Petitioner's complaints allege that her applications for admission to medical school were denied by the respondents because she is a woman.
Only two facts alleged in the complaints are relevant to our decision. First, petitioner was excluded from participation in the respondents' medical education programs because of her sex. Second, these education programs were receiving federal financial assistance at the time of her exclusion. These facts, admitted arguendo by respondents' motion to dismiss the complaints, establish a violation of § 901 (a) of Title IX of the Education Amendments of 1972 (hereinafter Title IX).
The Court of Appeals agreed that the statute did not contain an implied private remedy. Noting that § 902 of Title IX establishes a procedure for the termination of federal financial support for institutions violating § 901, the Court of Appeals concluded that Congress intended that remedy to
After the Court of Appeal's decision was announced, Congress enacted the Civil Rights Attorney's Fees Awards Act of 1976, 90 Stat. 2641, which authorizes an award of fees to prevailing private parties in actions to enforce Title IX.
The Court of Appeals quite properly devoted careful attention to this question of statutory construction. As our recent cases—particularly Cort v. Ash, 422 U.S. 66—demonstrate, the fact that a federal statute has been violated and some person harmed does not automatically give rise to a private cause of action in favor of that person. Instead, before concluding that Congress intended to make a remedy available to a special class of litigants, a court must carefully analyze the four factors that Cort identifies as indicative of such an intent.
First, the threshold question under Cort is whether the statute was enacted for the benefit of a special class of which the plaintiff is a member. That question is answered by looking to the language of the statute itself. Thus, the statutory reference to "any employee of any such common carrier" in the 1893 legislation requiring railroads to equip their cars with secure "grab irons or handholds," see 27 Stat. 532, 531, made "irresistible" the Court's earliest "inference of a private right of action"—in that case in favor of a railway employee who was injured when a grab iron gave way. Texas & Pacific R. Co. v. Rigsby, 241 U.S. 33, 40.
The language in these statutes—which expressly identifies the class Congress intended to benefit—contrasts sharply with statutory language customarily found in criminal statutes, such as that construed in Cort, supra, and other laws enacted for the protection of the general public.
Unquestionably, therefore, the first of the four factors identified in Cort favors the implication of a private cause of
Second, the Cort analysis requires consideration of legislative history. We must recognize, however, that the legislative history of a statute that does not expressly create or deny a private remedy will typically be equally silent or ambiguous on the question. Therefore, in situations such as the present one "in which it is clear that federal law has granted a class of persons certain rights, it is not necessary to show an intention to create a private cause of action, although an explicit purpose to deny such cause of action would be controlling." Cort, 422 U. S., at 82 (emphasis in original).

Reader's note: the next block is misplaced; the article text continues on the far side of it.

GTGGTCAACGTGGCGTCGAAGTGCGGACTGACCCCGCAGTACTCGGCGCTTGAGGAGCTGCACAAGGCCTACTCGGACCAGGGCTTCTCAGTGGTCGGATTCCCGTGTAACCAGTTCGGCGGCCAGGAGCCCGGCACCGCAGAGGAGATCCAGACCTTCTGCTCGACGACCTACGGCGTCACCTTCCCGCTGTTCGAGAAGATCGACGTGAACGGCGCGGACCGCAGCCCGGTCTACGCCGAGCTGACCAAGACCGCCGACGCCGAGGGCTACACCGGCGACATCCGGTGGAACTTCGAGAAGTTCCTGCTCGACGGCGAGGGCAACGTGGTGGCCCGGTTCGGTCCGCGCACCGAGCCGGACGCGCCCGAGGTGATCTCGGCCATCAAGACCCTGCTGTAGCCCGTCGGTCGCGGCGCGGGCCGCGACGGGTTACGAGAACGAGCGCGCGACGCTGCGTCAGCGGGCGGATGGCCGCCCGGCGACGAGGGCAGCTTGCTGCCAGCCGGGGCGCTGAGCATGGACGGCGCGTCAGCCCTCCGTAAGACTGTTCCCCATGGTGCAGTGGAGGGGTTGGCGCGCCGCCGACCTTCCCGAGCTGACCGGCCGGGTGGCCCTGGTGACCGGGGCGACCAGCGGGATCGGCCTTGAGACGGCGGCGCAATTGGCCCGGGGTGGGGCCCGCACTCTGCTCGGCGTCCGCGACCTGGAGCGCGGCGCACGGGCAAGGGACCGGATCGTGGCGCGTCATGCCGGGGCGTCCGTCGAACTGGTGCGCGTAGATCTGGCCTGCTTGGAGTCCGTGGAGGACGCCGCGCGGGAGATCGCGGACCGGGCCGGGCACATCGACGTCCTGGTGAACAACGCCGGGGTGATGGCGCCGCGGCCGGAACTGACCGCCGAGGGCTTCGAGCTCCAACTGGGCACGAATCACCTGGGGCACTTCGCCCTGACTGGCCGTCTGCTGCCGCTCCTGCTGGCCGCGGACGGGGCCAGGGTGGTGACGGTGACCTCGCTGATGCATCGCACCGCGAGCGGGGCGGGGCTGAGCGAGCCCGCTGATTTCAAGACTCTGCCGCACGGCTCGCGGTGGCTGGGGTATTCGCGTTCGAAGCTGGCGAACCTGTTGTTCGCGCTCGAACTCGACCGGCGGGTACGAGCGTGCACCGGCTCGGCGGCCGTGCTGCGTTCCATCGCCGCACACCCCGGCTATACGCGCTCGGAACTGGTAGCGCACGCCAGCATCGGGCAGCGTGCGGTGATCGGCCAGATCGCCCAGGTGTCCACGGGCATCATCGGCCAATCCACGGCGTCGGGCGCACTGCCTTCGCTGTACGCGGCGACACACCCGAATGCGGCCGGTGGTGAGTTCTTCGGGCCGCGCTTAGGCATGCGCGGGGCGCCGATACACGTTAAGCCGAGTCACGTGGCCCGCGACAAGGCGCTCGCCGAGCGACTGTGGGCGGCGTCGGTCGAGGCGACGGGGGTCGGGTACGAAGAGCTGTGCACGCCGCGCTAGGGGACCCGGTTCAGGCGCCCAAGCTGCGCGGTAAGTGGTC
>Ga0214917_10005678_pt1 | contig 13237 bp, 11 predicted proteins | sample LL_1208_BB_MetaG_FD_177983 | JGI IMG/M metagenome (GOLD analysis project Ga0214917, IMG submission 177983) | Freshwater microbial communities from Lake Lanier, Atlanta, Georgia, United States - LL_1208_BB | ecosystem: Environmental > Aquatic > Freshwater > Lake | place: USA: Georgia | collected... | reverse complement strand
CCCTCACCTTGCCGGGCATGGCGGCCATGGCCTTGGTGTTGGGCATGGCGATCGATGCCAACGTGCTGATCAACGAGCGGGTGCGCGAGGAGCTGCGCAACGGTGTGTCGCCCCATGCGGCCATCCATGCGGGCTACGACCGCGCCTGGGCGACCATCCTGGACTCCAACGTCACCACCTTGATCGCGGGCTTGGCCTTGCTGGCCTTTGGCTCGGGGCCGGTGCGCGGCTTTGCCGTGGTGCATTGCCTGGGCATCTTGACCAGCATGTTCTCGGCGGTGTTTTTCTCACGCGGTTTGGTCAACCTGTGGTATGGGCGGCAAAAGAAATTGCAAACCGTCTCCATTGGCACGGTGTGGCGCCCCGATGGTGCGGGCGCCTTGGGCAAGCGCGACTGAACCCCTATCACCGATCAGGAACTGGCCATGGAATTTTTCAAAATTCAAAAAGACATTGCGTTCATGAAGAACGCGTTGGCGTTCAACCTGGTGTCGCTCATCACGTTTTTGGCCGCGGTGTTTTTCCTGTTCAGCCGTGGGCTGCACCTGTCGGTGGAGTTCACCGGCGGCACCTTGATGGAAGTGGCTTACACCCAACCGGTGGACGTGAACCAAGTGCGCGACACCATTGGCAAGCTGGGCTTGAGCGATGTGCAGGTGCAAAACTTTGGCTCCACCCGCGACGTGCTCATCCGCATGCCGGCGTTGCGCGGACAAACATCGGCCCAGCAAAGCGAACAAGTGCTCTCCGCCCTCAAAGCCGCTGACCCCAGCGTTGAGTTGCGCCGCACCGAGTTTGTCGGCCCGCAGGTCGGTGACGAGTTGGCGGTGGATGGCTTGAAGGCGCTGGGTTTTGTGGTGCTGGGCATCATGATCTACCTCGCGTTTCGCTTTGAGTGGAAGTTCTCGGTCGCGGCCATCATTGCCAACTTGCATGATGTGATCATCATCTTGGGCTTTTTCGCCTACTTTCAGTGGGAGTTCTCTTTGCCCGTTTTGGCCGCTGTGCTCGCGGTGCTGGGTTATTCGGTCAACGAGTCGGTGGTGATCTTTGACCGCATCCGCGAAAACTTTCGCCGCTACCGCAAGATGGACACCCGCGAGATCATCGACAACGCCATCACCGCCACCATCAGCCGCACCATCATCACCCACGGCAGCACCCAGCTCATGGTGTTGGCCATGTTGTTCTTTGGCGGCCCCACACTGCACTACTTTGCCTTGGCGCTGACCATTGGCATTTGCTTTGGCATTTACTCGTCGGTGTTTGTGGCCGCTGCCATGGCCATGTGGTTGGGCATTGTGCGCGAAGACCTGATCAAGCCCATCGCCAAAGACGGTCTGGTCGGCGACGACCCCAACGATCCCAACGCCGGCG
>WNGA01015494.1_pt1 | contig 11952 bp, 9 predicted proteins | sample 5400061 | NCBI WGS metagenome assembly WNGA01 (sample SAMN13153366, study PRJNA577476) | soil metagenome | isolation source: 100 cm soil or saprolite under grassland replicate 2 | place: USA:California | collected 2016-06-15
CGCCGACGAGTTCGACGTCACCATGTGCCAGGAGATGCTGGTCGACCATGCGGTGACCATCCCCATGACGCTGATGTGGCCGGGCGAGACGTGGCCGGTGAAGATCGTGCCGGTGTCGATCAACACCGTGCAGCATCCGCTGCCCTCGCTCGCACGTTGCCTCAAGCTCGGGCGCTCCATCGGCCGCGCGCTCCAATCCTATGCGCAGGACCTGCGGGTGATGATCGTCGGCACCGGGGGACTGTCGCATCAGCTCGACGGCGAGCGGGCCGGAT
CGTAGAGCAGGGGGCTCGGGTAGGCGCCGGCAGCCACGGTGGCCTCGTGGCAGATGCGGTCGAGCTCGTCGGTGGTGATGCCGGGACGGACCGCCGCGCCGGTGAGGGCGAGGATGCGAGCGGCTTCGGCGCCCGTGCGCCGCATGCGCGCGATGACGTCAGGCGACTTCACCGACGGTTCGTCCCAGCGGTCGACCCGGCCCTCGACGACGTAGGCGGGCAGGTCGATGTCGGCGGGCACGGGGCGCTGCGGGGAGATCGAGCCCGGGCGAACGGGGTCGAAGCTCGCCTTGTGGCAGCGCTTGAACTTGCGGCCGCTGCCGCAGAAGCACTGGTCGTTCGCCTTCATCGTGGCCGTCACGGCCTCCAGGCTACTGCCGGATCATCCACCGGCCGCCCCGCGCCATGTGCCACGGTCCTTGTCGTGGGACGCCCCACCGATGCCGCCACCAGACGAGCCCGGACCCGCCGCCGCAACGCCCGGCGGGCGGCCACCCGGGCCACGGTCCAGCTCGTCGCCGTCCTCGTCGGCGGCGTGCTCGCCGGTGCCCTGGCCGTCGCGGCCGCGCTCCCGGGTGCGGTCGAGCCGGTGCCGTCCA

Title IX was patterned after Title VI of the Civil Rights Act of 1964.
In 1972 when Title IX was enacted, the critical language in Title VI had already been construed as creating a private remedy. Most particularly, in 1967, a distinguished panel of the Court of Appeals for the Fifth Circuit squarely decided this issue in an opinion that was repeatedly cited with approval and never questioned during the ensuing five years.
Moreover, in 1969, in Allen v. State Board of Elections, 393 U.S. 544, this court had interpreted the comparable language in § 5 of the Voting Rights Act as sufficient to authorize a private remedy.
It is not, however, necessary to rely on these presumptions. The package of statutes of which Title IX is one part also contains a provision whose language and history demonstrate that Congress itself understood Title VI, and thus its companion, Title IX, as creating a private remedy. Section 718 of the Education Amendments authorizes federal courts to award attorney's fees to the prevailing parties, other than the United States, in private actions brought against public educational agencies to enforce Title VI in the context of elementary and secondary education.
Third, under Cort, a private remedy should not be implied if it would frustrate the underlying purpose of the legislative scheme. On the other hand, when that remedy is necessary or at least helpful to the accomplishment of the statutory purpose, the Court is decidedly receptive to its implication under the statute.
The first purpose is generally served by the statutory procedure for the termination of federal financial support for institutions engaged in discriminatory practices.